Although the BRUVS project is centered around elasmobranch research, we were all given side projects to work on individually. I was lucky enough to become the ‘Turtle Lady’, tasked with creating an ID catalogue of all the turtles around Apo Reef island and Pandan island, close to Sablayan. Pandan island is home to a well-known resort as well as many enormous resident green turtles. It has been the site of many relaxing days off from the project – a place to snorkel, dive, play pool and eat bruschetta. On each visit you can find yourself snorkeling with as many as 5 turtles at once, as well as multiple Blue Spotted stingrays and Blue Spotted Ribbontail rays. From 5 visits to Pandan, I have managed to identify 20 individual green turtles, and one hawksbill turtle.
The process of creating an ID catalogue of the turtles has involved both collecting photos from others and taking identification photos anytime we encounter a turtle in Apo or on Pandan. It then involves me staring at two images of turtles faces in deep concentration, in an attempt to distinguish between the two – think examining two people’s fingerprints. A successful ID shot would be first and foremost of the left side of the turtle’s head. Each turtle can be identified to an individual level by the markings (scutes) on the side of its face. The first photo to be taken is of the left side of the face, then, if the turtle is cooperating (sometimes they choose to behave like wild animals, go figure), the same image should be taken of the right as well as a Birdseye view of the carapace.
Apo is not quite as simple as turning up to Pandan and seeing at least one turtle, we must work for it a little. I say work, that is if you count snorkeling the length of the island at least once a day in search of turtles to photograph – I don’t! There has yet to be a snorkel where I have not seen a shark, all in a day’s ‘work’ here on Apo! Through this method, as well as a few photographs from last year’s project, I have identified 12 Hawksbill and 6 Green turtles, so far. One lucky morning, we managed to find a nest, with 8 little hatchlings itching to escape, a few days late. We were able to measure the hatchlings (they are so tiny!) and release them, dig up the whole nest and document 112 successfully hatched eggs. Perhaps one of the best ways to wake yourself up on an island is by ‘turtle walks’ at sunrise each day, where we look for fresh nesting tracks on the beach from the night before, or evidence of a hatching event. We have noted a few potential nesting sites – here’s hoping for another hatching event before our departure!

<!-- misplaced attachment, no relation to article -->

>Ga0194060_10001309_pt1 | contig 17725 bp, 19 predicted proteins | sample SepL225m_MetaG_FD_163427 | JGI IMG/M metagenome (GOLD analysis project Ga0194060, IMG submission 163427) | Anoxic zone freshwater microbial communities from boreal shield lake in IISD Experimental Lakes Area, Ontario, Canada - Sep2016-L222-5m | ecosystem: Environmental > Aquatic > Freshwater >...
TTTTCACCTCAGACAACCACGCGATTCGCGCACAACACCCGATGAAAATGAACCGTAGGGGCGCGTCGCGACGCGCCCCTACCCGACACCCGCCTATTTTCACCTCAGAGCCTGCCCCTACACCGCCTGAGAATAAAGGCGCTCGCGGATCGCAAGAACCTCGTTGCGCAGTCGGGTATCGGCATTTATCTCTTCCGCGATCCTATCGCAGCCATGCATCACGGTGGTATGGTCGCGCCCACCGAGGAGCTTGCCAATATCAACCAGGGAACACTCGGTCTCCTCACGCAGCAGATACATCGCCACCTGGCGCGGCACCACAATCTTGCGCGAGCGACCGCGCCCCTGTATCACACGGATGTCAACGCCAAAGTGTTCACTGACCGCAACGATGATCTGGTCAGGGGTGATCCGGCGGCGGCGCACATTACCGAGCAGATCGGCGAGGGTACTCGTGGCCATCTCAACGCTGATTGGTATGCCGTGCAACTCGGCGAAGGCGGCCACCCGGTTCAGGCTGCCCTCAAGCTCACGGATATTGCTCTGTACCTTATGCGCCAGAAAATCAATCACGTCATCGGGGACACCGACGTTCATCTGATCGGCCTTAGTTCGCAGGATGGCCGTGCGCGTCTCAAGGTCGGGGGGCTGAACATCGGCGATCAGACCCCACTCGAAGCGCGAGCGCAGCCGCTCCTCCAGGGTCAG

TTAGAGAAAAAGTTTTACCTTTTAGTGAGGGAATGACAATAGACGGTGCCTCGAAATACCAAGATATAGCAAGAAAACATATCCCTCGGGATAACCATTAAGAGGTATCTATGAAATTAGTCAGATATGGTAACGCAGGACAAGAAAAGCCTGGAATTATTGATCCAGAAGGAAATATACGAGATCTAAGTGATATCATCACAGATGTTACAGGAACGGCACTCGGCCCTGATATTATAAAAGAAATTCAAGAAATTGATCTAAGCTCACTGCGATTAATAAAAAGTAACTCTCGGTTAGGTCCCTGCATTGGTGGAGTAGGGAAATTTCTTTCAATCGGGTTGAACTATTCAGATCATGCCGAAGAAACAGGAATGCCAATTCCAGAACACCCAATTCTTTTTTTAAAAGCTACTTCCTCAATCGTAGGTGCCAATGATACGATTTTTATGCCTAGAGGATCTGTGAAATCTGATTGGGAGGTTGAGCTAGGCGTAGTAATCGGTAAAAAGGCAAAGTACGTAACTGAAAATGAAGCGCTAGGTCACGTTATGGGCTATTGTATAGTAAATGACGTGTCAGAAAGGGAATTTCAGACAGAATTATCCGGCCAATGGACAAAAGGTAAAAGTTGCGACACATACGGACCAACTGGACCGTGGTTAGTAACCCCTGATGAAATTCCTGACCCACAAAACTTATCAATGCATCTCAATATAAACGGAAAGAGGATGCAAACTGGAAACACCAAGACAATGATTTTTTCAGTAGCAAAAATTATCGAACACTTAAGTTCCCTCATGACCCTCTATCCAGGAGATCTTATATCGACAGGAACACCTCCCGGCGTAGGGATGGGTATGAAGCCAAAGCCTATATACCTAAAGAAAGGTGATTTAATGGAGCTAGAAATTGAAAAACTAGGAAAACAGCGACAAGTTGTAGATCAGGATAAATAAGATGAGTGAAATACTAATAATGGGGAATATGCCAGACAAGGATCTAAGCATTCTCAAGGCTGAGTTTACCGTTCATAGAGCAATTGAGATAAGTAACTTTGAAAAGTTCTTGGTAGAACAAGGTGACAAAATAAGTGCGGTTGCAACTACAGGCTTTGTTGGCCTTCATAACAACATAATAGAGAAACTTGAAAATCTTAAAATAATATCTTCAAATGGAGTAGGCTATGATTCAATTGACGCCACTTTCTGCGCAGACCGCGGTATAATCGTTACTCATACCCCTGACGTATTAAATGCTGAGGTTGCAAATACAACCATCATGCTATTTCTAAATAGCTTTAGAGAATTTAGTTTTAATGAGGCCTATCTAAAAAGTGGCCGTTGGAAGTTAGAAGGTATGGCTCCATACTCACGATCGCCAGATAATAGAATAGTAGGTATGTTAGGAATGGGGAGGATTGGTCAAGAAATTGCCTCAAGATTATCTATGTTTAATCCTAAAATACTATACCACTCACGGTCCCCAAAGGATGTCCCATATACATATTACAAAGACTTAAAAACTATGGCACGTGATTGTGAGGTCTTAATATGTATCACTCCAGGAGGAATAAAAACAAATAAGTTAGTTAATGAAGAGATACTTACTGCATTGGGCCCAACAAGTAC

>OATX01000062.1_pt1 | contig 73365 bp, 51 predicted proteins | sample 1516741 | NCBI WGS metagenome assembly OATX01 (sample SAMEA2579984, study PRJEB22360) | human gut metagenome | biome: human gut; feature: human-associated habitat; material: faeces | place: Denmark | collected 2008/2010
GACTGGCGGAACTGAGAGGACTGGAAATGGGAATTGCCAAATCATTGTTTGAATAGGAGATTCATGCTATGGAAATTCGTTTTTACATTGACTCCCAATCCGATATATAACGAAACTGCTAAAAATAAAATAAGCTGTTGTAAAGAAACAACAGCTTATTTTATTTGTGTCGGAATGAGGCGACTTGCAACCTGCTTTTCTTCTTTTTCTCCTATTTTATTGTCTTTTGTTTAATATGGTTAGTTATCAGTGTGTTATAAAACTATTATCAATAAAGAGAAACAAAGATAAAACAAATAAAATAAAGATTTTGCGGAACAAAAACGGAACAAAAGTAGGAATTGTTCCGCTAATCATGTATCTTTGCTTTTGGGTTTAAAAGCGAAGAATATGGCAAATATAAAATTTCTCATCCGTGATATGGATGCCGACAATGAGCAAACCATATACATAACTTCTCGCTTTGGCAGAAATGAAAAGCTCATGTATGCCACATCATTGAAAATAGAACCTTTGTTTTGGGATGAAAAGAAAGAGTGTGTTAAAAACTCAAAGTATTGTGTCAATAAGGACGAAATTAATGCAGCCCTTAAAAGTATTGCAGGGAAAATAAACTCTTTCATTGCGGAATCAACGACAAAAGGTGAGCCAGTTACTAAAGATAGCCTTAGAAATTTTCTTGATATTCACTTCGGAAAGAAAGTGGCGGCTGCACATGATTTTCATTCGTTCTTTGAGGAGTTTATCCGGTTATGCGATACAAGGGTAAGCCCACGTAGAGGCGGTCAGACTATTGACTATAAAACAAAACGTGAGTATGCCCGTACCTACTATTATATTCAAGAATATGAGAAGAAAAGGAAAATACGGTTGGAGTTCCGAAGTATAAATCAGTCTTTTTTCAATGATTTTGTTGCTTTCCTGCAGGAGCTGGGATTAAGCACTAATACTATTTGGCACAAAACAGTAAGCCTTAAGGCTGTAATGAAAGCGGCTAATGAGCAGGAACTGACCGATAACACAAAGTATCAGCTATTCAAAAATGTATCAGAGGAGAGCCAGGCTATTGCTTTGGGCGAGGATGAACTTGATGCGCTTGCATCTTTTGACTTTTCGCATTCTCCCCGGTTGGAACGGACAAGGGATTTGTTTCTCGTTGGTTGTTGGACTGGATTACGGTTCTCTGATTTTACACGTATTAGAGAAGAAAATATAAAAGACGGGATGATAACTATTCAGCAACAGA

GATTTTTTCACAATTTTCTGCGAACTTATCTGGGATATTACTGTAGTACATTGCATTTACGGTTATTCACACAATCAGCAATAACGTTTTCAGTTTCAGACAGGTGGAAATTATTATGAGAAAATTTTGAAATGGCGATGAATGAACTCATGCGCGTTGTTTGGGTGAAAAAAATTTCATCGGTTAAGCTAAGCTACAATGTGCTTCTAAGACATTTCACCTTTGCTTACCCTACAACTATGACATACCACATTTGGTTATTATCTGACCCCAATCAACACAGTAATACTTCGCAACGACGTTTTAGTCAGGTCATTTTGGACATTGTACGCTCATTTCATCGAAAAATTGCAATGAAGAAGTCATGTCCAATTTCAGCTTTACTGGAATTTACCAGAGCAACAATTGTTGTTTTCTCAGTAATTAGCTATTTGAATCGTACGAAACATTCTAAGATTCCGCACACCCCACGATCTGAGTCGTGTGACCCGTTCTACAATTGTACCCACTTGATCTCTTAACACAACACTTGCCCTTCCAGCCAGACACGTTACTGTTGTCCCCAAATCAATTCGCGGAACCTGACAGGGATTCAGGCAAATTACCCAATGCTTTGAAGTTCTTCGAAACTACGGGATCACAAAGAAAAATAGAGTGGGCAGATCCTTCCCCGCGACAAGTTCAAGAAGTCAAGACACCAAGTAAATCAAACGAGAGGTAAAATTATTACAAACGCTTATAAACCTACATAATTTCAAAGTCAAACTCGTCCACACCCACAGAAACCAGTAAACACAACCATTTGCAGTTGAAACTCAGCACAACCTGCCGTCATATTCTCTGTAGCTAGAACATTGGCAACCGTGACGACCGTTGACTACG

Nicola Jane Somerville Allan, originally from South Africa but grown up mostly in England is a European Studies and Modern Languages (Spanish & Italian) graduate from the University of Bath and a PADI dive instructor. She has been working in Philippines for over a year now and became an instructor to getter a better understanding of the marine world. She will be starting a masters in conservation and biodiversity later this year!